Nebraska farmers planted 39 percent of their soybean acres to dicamba-tolerant seeds in 2018 according to the USDA Economic Research Service. Nationwide, 43 percent of soybean acres were planted to dicamba-tolerant seeds.
The figures come from farmers’ responses to surveys conducted by the USDA National Agricultural Statistics Service. The survey results also showed that 27 percent of Nebraska’s soybean acres were treated with dicamba, even though 39 percent of Nebraska’s soybean acres were planted to dicamba-tolerant seeds. This is consistent with all the 19 states studied by the USDA. More acres were planted to dicamba-tolerant seed than were treated with dicamba.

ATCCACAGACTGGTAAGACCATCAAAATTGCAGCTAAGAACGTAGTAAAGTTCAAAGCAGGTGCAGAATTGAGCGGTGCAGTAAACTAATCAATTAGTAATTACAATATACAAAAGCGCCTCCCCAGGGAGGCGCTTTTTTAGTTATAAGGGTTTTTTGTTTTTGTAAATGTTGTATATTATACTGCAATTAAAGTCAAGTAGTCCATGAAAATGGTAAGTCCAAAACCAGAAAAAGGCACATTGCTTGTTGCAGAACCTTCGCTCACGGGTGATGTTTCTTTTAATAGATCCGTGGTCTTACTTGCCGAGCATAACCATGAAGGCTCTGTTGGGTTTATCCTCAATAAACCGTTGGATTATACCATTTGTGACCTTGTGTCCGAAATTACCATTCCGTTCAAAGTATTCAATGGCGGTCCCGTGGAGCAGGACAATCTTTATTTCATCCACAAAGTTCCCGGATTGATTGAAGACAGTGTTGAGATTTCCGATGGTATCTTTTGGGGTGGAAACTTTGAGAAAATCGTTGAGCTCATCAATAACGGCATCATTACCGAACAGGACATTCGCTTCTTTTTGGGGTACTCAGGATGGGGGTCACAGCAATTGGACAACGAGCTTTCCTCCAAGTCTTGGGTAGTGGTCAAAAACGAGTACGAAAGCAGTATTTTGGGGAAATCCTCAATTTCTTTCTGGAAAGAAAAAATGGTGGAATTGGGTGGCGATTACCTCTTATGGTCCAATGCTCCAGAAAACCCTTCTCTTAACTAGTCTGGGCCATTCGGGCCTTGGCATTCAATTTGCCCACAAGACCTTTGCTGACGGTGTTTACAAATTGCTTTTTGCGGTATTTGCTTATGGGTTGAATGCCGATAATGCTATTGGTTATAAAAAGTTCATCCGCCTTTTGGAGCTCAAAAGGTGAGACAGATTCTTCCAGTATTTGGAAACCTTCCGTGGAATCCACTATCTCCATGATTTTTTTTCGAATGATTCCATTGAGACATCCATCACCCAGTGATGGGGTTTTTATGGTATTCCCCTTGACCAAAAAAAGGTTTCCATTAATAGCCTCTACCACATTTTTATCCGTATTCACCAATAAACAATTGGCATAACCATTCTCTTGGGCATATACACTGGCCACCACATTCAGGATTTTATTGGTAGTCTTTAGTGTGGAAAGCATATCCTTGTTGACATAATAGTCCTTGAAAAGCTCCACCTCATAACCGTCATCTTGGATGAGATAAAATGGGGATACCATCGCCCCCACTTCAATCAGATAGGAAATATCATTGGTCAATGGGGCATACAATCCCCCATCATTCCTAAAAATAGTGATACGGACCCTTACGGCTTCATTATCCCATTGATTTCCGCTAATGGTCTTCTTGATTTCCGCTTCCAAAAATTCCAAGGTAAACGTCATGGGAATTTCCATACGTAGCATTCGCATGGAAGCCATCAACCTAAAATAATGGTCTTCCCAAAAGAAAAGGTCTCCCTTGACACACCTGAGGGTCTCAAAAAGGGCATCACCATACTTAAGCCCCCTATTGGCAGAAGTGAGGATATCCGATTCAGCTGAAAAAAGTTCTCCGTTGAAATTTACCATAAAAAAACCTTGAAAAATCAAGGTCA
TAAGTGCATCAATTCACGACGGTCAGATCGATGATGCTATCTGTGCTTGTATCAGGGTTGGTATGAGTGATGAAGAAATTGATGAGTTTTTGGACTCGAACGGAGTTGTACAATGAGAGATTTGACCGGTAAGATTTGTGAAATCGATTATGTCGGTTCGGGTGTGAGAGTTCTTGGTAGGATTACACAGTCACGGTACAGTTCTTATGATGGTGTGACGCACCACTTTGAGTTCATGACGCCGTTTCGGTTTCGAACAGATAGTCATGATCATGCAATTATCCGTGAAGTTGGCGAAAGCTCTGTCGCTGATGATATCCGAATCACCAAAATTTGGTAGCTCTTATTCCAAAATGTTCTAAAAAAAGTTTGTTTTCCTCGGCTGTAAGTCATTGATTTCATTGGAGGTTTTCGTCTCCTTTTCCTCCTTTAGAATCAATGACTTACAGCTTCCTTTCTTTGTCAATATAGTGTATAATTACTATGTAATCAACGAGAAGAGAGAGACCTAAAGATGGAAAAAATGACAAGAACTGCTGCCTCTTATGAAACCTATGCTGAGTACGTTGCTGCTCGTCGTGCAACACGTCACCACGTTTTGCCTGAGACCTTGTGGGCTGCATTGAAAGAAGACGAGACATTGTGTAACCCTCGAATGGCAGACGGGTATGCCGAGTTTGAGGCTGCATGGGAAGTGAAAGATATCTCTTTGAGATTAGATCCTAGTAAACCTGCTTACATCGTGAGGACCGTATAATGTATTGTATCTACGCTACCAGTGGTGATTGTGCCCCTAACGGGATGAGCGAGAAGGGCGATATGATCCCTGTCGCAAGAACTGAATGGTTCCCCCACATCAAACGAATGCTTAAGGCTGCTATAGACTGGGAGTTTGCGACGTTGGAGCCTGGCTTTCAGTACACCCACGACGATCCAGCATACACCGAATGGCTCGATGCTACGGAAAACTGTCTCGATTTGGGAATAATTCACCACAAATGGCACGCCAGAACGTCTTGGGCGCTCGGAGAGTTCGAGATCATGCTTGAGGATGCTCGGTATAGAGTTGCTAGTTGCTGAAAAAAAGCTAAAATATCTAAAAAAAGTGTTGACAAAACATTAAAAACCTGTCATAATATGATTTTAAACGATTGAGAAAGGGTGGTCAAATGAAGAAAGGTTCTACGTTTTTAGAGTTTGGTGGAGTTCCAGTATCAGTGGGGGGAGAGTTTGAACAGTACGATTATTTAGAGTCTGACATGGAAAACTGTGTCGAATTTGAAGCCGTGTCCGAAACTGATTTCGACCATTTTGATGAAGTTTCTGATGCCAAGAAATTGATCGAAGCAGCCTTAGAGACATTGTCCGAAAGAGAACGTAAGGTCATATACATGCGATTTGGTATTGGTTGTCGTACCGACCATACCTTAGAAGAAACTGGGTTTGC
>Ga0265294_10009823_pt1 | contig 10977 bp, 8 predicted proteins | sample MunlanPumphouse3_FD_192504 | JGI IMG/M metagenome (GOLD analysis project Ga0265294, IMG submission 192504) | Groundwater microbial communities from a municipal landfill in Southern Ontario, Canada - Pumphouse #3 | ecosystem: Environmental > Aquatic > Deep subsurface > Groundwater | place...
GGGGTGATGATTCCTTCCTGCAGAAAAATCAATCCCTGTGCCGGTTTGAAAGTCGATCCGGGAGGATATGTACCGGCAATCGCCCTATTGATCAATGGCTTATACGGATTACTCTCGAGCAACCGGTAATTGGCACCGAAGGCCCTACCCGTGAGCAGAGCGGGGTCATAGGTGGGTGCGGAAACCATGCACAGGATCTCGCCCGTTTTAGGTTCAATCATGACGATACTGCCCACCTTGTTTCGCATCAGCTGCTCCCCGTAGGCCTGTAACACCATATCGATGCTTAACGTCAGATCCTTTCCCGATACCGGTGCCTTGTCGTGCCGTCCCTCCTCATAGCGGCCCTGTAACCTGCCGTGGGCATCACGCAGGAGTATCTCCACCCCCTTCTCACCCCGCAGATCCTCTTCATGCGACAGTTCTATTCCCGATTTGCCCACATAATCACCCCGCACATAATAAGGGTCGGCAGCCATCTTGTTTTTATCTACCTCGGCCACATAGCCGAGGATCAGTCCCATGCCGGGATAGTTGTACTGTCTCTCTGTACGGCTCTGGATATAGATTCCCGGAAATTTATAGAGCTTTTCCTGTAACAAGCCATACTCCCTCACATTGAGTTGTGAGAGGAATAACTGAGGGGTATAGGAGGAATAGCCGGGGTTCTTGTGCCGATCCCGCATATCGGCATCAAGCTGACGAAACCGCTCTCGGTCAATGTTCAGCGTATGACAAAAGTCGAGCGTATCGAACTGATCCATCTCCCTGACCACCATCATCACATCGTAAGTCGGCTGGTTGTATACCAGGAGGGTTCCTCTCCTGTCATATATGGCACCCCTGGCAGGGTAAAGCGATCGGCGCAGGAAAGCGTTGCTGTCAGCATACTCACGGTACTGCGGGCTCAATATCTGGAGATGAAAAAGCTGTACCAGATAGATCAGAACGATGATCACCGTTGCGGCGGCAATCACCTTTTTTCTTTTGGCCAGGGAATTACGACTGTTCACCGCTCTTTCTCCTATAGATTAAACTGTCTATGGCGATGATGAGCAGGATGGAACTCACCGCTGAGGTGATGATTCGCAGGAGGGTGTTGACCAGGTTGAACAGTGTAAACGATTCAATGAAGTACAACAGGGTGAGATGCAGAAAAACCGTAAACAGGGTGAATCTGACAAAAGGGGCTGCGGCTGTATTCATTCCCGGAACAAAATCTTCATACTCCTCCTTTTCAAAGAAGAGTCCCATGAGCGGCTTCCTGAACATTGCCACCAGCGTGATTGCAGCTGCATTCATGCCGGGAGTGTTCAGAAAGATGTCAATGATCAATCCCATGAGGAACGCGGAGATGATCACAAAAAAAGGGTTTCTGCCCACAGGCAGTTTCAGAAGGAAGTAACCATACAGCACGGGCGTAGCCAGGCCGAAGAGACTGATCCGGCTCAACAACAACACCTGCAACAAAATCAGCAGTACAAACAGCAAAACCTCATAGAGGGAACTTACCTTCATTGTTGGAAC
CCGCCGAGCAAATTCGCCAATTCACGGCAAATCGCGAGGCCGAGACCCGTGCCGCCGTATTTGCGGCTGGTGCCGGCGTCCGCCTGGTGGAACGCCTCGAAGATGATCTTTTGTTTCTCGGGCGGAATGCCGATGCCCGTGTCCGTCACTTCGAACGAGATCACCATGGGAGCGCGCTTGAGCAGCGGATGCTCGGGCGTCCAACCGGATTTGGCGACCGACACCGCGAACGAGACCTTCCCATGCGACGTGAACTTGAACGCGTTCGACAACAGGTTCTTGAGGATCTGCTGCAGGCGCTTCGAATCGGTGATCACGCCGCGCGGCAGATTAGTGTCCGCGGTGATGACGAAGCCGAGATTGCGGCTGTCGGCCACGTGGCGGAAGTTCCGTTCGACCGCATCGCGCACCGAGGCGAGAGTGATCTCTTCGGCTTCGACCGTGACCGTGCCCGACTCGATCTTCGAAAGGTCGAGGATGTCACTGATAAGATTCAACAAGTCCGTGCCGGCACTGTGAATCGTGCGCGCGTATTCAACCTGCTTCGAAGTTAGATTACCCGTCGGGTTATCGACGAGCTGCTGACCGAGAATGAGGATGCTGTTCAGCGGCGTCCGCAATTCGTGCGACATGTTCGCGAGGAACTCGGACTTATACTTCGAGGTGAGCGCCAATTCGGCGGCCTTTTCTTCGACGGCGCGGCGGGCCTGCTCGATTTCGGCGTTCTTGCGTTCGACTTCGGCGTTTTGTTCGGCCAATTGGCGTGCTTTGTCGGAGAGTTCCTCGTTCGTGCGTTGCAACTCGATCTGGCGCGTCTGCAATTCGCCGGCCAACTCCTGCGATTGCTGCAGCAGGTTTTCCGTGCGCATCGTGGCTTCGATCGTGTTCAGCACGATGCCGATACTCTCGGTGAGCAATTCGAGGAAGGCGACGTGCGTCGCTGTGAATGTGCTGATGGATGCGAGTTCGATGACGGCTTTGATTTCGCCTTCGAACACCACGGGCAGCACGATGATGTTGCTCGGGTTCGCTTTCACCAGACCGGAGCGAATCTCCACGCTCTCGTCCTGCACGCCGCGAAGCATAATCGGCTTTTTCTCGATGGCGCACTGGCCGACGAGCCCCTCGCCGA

The use of dicamba-tolerant seeds has grown rapidly in recent years as farmers search for alternative means of controlling glyphosate-tolerant weeds. The increase in the use of dicamba-tolerant seed between 2016-2018 is like the rate at which farmers adopted glyphosate-tolerant varieties between 1996-1998. Mississippi, Tennessee, and Kansas led states with the most dicamba-tolerant seed use in 2018—79 percent, 71 percent, and 69 percent of soybean acres respectively. More information can be found at: https://www.ers.usda.gov/amber-waves/2019/october/the-use-of-genetically-engineered-dicamba-tolerant-soybean-seeds-has-increased-quickly-benefiting-adopters-but-damaging-crops-in-some-fields/